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Students learn about fire safety

Cary Ashby • Oct 13, 2017 at 3:00 PM

The simulated smoke quickly filled the small room full of youngsters.

But the elementary school students knew what to do; they got on their knees and crawled to the nearest exit. Then they went to their designated “safe spot” — behind the smoke trailer.

“It kinda smelled like honey,” said Pleasant Elementary third-grader Tessa Campbell. 

“It felt like it was really foggy and I couldn’t see much,” added the 8-year-old daughter of Murt and Libby. “It kinda got me a little dizzy.”

Some classmates complained that the “smoke” smelled nasty.

“It did smell bad,” said Kingston Gonzales, the 9-year-old son of Dez.

He said the smoke didn’t make him cough or panic, but the situation in the smoke trailer felt realistic.

During Fire Prevention Week, the Norwalk Fire Department has been hosting assemblies and having students experience the smoke trailer at the public and Catholic elementary schools and preschools. Look for two photo galleries of the events at Norwalk Catholic School and Pleasant Elementary on www.norwalkreflector.com.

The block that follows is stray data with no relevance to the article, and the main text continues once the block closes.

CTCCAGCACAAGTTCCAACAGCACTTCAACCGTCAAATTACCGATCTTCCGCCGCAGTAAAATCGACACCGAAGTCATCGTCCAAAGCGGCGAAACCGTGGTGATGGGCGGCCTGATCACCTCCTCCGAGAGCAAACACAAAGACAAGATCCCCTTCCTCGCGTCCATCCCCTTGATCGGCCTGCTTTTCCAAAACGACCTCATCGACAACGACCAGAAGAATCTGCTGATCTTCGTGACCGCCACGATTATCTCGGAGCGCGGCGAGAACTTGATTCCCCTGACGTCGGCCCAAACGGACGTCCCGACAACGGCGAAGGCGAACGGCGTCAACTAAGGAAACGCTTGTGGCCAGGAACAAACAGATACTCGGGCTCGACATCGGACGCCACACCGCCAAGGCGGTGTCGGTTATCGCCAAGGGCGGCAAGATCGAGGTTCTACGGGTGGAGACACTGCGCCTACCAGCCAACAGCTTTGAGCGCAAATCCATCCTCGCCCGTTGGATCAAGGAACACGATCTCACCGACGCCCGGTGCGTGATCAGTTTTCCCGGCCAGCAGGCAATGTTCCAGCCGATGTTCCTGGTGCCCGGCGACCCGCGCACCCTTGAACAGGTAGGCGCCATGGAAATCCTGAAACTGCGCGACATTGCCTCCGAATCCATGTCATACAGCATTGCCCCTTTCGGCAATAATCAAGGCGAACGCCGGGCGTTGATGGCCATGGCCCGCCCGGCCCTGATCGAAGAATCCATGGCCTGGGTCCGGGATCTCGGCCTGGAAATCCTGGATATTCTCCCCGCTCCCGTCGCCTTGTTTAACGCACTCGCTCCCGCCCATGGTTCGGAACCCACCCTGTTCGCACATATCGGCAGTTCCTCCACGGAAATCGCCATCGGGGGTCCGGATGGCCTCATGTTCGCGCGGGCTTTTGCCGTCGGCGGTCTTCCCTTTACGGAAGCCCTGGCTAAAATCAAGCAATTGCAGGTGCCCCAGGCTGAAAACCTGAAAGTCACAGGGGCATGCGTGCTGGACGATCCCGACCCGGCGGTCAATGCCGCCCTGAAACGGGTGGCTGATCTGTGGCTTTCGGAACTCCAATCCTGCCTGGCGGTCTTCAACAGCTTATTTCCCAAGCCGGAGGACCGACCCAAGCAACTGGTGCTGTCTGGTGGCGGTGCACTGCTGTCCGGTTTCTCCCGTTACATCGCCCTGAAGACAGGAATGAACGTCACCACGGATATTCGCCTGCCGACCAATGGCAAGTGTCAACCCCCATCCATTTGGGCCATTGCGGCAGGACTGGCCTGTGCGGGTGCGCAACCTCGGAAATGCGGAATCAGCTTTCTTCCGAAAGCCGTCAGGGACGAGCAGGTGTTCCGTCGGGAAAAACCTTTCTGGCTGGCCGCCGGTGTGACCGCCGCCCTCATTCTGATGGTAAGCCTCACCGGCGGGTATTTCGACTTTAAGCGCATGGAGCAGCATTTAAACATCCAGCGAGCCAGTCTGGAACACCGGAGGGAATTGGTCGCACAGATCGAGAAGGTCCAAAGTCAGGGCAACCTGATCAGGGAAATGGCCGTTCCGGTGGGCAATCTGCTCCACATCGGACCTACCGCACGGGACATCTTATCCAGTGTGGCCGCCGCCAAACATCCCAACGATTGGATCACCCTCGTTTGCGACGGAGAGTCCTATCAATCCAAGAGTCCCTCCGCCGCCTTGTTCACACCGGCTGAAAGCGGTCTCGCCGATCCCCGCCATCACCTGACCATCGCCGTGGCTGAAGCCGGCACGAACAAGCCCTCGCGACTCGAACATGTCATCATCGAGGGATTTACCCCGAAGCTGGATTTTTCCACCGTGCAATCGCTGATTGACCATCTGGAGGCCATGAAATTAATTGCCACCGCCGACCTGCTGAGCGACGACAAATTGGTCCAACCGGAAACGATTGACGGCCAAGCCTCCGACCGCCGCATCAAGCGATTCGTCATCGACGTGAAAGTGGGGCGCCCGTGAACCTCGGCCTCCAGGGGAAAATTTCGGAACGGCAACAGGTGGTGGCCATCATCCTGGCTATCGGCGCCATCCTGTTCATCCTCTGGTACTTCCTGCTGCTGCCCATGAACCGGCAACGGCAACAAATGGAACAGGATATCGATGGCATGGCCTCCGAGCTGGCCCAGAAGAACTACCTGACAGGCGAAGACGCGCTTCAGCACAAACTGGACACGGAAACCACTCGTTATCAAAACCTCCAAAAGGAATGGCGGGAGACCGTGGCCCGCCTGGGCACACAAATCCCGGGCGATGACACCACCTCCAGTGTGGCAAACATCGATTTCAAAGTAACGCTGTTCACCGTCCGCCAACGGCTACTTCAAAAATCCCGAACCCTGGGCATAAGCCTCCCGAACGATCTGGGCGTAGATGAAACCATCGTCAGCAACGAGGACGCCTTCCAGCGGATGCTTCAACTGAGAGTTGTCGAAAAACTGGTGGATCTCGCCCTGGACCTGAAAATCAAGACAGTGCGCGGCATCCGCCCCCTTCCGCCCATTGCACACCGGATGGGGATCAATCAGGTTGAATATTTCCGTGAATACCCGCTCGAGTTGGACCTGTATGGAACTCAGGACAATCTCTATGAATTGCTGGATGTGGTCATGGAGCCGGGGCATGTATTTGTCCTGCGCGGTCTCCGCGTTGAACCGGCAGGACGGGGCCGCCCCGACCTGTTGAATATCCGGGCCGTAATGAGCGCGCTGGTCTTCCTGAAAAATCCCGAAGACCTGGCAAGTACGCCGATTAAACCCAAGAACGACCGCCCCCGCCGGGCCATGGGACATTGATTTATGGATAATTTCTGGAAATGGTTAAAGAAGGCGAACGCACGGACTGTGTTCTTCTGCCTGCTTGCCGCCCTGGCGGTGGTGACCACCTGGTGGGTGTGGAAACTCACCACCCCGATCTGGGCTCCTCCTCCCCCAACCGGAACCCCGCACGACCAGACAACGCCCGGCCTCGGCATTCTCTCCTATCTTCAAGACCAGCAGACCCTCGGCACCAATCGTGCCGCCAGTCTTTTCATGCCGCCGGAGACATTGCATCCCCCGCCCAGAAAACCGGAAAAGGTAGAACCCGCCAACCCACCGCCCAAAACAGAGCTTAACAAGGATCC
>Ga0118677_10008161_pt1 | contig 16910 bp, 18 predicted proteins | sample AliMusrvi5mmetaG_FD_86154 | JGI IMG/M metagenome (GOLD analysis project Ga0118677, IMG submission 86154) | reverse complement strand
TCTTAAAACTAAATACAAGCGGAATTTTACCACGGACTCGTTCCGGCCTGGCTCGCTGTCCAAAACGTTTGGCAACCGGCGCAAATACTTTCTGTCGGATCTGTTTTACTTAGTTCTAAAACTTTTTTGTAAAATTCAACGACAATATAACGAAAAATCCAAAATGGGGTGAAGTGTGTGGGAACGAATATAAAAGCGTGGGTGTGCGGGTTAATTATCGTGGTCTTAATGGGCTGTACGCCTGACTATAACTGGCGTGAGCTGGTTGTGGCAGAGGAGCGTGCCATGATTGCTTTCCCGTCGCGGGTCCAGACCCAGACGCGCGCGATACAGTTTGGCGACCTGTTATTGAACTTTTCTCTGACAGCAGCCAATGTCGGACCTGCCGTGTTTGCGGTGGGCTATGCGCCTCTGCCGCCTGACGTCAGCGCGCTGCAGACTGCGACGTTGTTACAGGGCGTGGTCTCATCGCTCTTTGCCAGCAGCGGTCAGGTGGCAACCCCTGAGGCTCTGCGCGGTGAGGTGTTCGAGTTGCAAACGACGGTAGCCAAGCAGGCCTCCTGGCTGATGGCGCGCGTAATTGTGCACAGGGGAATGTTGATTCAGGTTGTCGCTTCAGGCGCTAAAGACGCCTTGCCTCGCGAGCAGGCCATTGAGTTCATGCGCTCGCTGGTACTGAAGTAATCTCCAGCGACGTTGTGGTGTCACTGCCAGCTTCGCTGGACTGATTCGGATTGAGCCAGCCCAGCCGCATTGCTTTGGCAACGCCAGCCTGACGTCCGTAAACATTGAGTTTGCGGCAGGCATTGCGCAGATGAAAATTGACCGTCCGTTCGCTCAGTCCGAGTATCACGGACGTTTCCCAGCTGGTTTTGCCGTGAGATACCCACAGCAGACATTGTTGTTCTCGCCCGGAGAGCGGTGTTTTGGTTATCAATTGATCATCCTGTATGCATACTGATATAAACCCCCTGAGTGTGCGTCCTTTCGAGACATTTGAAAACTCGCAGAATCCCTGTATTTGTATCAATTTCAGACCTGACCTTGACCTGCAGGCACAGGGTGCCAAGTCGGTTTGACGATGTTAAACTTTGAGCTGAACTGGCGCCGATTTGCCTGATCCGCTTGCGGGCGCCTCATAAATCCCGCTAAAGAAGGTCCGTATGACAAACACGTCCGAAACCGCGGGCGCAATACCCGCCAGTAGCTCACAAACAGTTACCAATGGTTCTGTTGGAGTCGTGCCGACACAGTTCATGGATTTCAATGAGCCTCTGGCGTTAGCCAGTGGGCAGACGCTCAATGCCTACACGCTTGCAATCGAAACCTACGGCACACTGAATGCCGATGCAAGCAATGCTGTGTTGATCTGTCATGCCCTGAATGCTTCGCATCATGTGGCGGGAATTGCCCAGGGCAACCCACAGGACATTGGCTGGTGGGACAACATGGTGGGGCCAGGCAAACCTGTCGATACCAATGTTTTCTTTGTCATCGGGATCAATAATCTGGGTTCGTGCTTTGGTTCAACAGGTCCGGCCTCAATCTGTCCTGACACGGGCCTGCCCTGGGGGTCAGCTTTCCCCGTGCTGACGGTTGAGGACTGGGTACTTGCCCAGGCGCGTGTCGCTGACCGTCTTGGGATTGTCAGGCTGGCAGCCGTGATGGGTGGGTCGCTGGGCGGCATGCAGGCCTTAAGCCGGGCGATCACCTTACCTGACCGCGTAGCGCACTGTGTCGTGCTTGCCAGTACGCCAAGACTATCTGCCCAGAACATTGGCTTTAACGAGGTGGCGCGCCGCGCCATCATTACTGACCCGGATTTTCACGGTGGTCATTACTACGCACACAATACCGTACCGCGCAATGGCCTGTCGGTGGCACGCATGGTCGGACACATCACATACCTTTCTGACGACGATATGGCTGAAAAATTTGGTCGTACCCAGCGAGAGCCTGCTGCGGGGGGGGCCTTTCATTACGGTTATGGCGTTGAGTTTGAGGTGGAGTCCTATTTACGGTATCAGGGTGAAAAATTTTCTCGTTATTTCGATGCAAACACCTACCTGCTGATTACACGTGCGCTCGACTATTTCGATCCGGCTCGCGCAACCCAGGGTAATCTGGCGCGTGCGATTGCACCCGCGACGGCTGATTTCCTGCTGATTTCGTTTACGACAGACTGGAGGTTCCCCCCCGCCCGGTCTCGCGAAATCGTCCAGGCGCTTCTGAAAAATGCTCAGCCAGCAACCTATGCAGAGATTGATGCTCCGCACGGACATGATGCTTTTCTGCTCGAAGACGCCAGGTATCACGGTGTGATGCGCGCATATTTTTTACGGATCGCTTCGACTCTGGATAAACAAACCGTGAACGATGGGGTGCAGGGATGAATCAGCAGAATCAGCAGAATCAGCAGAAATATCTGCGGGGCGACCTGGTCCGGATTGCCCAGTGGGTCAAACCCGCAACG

Firefighter Chris Dowdell stressed the importance of smoke detectors with working batteries.

“These (batteries) have to be changed every six months,” he said. “It (the detector) literally sniffs for smoke.”

Another important fire safety tip is creating an escape plan. Dowdell told the students they need to put their street address on the floor plan and make sure there are two ways to get out of each room.

“It could be a front door, a window or side door,” he said.

The Pleasant students immediately knew the answer to responding to their clothes catching on fire: Stop, drop and roll.

“It’s important if you have an emergency that you know your address,” Dowdell also told the children.

* * *

Here are the key campaign messages for this year’s Fire Prevention Week:

• Draw a map of your home by using a grid in English with all members of your household, marking two exits from each room and a path to the outside from each exit.

• Practice your home fire drill twice a year. Conduct one at night and one during the day with everyone in your home and practice using different ways out.

• Teach children how to escape on their own in case you can’t help them.

• Make sure the number of your home is clearly marked and easy for the fire department to find.

• Close doors behind you as you leave – this may slow the spread of smoke, heat and fire.

• Once you get outside, stay outside. Never go back inside a burning building.

SOURCE: National Fire Protection Association website (www.nfpa.org)

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